The theme of ‘communication’ was by far the most prominent, but within the existing literature this is often subsumed within constructs for ‘inter-personal influence,’ ‘networking’ or ‘engagement.’ 19,29 Beyond specific techniques, the findings suggest the micro-politics of healthcare centres on forms of communicative and dialogic inter-action 36 that operate alongside formal authority structures or isolated instances of interpersonal influence. This is not to say that groups cannot be persuaded through other resources or inducements, but that the ability to persuade through reasoned argument appears to be a significant feature of healthcare organisational politics, 36 or were at least amongst the most salient for our participants. More significantly, this demonstrates that organisational politics ultimately rests on issues of meaning and value that different groups hold about the organisation of care, 19 and as such communicating the value of change requires understanding and mediating between the epistemic and pragmatic boundaries that distinguish stakeholders. 37

The theme of networks and networking is widely recognised within the existing literature. However, the findings suggest that engaging in political behaviour (either to implement or oppose change) goes far beyond the skills to draw upon contacts or make connections, but rather it relies on forms of coordinate and collective action in the form of distributed or shared leadership. 38 As such, we should think less about individual political skills and behaviours and more about collective political behaviours, drawn together from the coordinated political skills and behaviours of multiple actors working together in the face of coordinated opposition. The particular forms of political skill and behaviour, both at the individual and collective level, are ultimately manifest in the context of the specific interaction and game-like turn-taking between organisational groups. This is the major point of departure between the findings present in this paper and the concept of political skill that often dominates research. 27,28

Although inter-personal influence is commonly described in the existing literature, this study found that such influence was often most important when dealing with ‘difficult’ individuals or prima donnas. 39 Furthermore, the skills and behaviours used were often highly context-specific relating to individual responses to change, but also guided by tried-and-tested techniques honed over many years. In other words, influence was less an overall strategy of leaders and more of a targeted tool used in specific contexts. What seems significant, therefore, is the idea that political skills and behaviours are far from formulaic or that they follow a prescribed ‘play book’; rather they are situated responses to the unfolding game-like processes of action, reaction, counter-action. 40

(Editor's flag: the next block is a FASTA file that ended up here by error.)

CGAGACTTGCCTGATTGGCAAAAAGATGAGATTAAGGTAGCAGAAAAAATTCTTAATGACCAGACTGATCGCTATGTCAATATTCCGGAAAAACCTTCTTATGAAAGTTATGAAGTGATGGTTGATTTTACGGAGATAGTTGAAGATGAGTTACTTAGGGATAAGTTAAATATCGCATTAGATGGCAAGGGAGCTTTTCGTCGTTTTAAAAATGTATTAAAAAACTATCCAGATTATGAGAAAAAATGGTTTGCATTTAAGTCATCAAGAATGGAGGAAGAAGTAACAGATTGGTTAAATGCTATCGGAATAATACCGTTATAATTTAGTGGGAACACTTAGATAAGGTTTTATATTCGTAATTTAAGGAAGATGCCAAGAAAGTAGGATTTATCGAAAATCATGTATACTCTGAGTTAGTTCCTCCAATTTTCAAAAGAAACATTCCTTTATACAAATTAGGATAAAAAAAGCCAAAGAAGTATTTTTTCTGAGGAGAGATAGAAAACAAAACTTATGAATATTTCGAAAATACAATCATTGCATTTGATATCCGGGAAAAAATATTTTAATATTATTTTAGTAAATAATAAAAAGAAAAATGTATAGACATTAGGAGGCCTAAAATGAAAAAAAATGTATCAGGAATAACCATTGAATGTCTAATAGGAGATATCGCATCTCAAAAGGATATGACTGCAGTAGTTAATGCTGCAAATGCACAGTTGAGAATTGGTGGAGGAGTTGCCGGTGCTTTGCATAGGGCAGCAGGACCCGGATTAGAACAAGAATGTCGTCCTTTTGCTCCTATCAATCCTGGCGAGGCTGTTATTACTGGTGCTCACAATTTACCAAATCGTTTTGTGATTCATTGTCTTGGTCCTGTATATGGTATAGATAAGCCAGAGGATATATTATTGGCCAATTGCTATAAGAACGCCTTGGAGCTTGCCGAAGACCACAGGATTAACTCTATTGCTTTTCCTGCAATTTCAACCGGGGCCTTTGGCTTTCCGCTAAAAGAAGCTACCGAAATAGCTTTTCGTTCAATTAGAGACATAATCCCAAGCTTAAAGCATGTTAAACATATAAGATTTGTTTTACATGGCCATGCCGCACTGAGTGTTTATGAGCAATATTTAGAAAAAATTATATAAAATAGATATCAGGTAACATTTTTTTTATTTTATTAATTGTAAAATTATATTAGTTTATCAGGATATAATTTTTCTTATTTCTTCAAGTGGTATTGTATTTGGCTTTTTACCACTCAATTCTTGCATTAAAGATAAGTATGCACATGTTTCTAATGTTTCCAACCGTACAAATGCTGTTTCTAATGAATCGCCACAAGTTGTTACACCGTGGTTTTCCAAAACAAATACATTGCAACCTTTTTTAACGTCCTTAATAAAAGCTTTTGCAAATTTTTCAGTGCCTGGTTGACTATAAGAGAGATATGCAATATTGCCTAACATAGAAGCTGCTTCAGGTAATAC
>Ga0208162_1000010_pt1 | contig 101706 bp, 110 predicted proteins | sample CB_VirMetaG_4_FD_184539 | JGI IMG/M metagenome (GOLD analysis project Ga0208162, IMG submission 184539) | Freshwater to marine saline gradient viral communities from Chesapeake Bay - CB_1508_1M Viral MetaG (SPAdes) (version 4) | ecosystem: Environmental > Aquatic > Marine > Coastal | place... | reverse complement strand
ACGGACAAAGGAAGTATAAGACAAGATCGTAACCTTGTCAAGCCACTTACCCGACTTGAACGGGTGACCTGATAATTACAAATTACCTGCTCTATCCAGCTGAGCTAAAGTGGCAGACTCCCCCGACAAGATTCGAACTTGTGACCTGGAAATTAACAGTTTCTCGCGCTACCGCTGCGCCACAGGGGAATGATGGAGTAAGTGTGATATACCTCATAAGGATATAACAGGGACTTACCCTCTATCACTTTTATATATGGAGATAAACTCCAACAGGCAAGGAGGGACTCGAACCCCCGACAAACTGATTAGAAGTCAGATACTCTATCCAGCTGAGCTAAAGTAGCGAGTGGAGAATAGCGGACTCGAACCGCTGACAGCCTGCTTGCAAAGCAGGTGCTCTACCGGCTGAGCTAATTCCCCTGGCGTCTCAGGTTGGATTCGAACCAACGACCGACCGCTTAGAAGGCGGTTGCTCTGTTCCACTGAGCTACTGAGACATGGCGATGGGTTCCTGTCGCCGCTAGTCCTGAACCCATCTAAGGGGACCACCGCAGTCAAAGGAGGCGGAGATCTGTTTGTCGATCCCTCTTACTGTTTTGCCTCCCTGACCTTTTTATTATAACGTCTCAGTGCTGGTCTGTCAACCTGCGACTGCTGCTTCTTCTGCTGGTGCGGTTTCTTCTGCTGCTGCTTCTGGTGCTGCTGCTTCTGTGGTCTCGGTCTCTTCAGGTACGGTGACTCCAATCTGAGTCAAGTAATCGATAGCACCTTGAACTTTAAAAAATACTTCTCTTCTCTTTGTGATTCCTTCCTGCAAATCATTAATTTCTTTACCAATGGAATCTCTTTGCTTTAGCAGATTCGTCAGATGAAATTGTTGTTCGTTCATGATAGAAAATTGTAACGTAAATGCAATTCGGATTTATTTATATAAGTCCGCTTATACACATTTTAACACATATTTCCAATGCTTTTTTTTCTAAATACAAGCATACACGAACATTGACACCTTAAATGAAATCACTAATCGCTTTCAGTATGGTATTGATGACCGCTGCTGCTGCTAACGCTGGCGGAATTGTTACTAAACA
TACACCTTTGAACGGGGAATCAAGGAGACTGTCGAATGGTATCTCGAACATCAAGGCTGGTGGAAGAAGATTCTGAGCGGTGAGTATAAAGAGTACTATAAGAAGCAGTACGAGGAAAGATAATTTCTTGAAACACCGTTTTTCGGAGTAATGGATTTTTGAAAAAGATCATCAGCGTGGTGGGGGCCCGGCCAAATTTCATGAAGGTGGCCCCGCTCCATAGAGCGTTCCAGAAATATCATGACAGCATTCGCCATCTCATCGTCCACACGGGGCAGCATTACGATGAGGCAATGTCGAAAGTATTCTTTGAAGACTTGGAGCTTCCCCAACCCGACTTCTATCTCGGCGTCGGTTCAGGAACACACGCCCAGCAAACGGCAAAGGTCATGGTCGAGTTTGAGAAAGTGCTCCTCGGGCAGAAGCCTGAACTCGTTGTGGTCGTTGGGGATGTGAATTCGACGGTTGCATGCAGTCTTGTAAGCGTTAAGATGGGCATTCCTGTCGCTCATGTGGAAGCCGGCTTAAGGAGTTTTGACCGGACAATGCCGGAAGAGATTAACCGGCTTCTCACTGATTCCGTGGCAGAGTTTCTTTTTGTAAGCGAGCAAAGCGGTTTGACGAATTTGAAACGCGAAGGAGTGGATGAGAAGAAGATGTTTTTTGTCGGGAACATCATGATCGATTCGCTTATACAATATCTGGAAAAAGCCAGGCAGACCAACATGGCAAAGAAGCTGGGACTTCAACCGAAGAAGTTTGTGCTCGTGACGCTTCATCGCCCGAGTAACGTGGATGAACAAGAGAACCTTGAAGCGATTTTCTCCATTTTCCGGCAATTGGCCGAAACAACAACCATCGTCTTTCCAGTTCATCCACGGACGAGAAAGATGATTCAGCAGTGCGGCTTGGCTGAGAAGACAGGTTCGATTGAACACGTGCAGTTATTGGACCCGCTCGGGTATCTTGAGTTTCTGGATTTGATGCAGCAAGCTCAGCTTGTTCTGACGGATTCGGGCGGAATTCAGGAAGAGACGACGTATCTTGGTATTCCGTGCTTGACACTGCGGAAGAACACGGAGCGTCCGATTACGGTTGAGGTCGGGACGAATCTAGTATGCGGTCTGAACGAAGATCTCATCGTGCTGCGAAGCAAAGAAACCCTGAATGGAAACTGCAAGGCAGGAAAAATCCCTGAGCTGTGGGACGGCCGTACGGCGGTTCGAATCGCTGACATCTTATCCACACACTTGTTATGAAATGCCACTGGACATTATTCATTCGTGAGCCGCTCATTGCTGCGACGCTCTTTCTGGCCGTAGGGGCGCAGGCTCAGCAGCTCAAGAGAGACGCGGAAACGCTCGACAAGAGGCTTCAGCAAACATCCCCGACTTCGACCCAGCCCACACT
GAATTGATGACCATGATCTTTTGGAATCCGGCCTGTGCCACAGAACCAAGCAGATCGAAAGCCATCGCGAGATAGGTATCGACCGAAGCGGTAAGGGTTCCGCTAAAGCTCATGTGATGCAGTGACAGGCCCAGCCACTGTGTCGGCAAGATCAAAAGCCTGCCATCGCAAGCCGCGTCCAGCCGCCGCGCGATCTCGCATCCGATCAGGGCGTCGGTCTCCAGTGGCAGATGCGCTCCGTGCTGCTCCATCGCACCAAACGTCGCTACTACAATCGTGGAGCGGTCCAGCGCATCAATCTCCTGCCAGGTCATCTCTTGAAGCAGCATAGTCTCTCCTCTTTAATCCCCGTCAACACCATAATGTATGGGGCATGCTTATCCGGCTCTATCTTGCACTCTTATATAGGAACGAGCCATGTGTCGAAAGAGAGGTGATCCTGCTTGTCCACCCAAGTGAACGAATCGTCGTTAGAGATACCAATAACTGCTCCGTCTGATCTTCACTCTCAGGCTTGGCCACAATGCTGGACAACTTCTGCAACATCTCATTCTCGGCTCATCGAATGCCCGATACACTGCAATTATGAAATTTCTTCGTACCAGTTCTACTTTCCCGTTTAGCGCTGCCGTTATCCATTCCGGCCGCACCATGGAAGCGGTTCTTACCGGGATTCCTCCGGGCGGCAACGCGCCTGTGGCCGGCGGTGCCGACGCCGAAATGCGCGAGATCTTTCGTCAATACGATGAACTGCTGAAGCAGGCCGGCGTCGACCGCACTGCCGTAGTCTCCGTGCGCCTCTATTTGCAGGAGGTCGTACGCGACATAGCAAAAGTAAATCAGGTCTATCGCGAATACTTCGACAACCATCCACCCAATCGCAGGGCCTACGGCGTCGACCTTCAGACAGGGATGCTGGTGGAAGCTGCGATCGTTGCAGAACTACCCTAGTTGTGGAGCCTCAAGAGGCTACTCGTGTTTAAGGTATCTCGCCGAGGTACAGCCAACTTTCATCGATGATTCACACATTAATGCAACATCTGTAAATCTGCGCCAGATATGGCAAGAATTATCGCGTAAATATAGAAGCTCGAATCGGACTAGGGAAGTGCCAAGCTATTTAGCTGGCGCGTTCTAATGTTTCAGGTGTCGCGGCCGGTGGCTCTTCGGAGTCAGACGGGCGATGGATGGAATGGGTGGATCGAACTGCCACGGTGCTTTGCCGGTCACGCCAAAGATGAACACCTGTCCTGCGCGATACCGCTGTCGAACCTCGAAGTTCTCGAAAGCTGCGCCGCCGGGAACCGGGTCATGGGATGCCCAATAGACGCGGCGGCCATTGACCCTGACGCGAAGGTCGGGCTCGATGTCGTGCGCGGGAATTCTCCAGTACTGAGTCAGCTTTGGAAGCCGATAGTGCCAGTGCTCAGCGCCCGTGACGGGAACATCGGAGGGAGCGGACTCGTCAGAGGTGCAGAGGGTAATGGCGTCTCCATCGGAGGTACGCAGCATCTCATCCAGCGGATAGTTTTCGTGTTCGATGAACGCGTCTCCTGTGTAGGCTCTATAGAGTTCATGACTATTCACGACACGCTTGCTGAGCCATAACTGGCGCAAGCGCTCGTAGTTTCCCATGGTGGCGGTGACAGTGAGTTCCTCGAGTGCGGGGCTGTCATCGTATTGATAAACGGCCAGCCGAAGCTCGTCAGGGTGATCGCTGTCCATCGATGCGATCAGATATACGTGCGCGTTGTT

As suggested above, it is difficult to derive a formulaic model of political skills and behaviours given the interactive complexity and context-specific contingencies. That said, it is reasonable to suggest that some types of behaviours are likely to be more significant at certain stages of a change process. Although forms of self-belief and resilience are important throughout, they are likely to become more important as time goes on and resistance to change sustains. Again, strategic thinking might be expected to be more significant at the preliminary stages of planning and then at critical junctures when resistance becomes pronounced. Communication skills represent a fundamental basis of engagement and influence throughout the life of any change initiative, and what appears significant is the way communication activities contribute to other political behaviours at critical times. For example, the ability to listen to and understand different views is key to strategic thinking, whilst the ability to persuade is essential to the way actors make sense of change and engage in collective action. 41 Similarly, networking is key to collective action but relies on related capabilities in strategic thinking, communication, and inter-personal influence. The study therefore suggests the thematic components of political behaviour need to combine and complement each other across different stages of the change process.

The study findings have implications for healthcare leadership education and organisational development programmes, especially for enhancing the political awareness, skills and behaviours of future managers and leaders. It is worth acknowledging that prominent leadership programmes within the English NHS already highlight the importance of developing leaders’ political acuity, astuteness and skills, 42 but these remain relatively general in their characterisation of what this might involve, ie, understanding lines of power and local cultural context. This study can significantly enhance such programmes by detailing the types of skills and behavioural capabilities actually used by healthcare leaders and offering insights into how these can be used to address the politics of implementing change. As such, future training might focus on the particularities of the micro-politics of change experienced by leaders in different contexts and stages of their career through forms of action learning or situated coaching. 43 There is scope for future research to further develop and test learning materials derived from this study. Beyond thinking about discrete political skills and behaviours, the study findings offer broader understanding of the micro-politics of change that is often missing in leadership development programmes. In particular it highlights the importance, for example, of timing or findings windows of opportunity, 43 the politics of contextual-adaption and normalisation,and the building of networks or movements. 40 More detailed apprehension of the politics of implementation might in turn lead into more realistic expectations of the possibilities for and processes of change.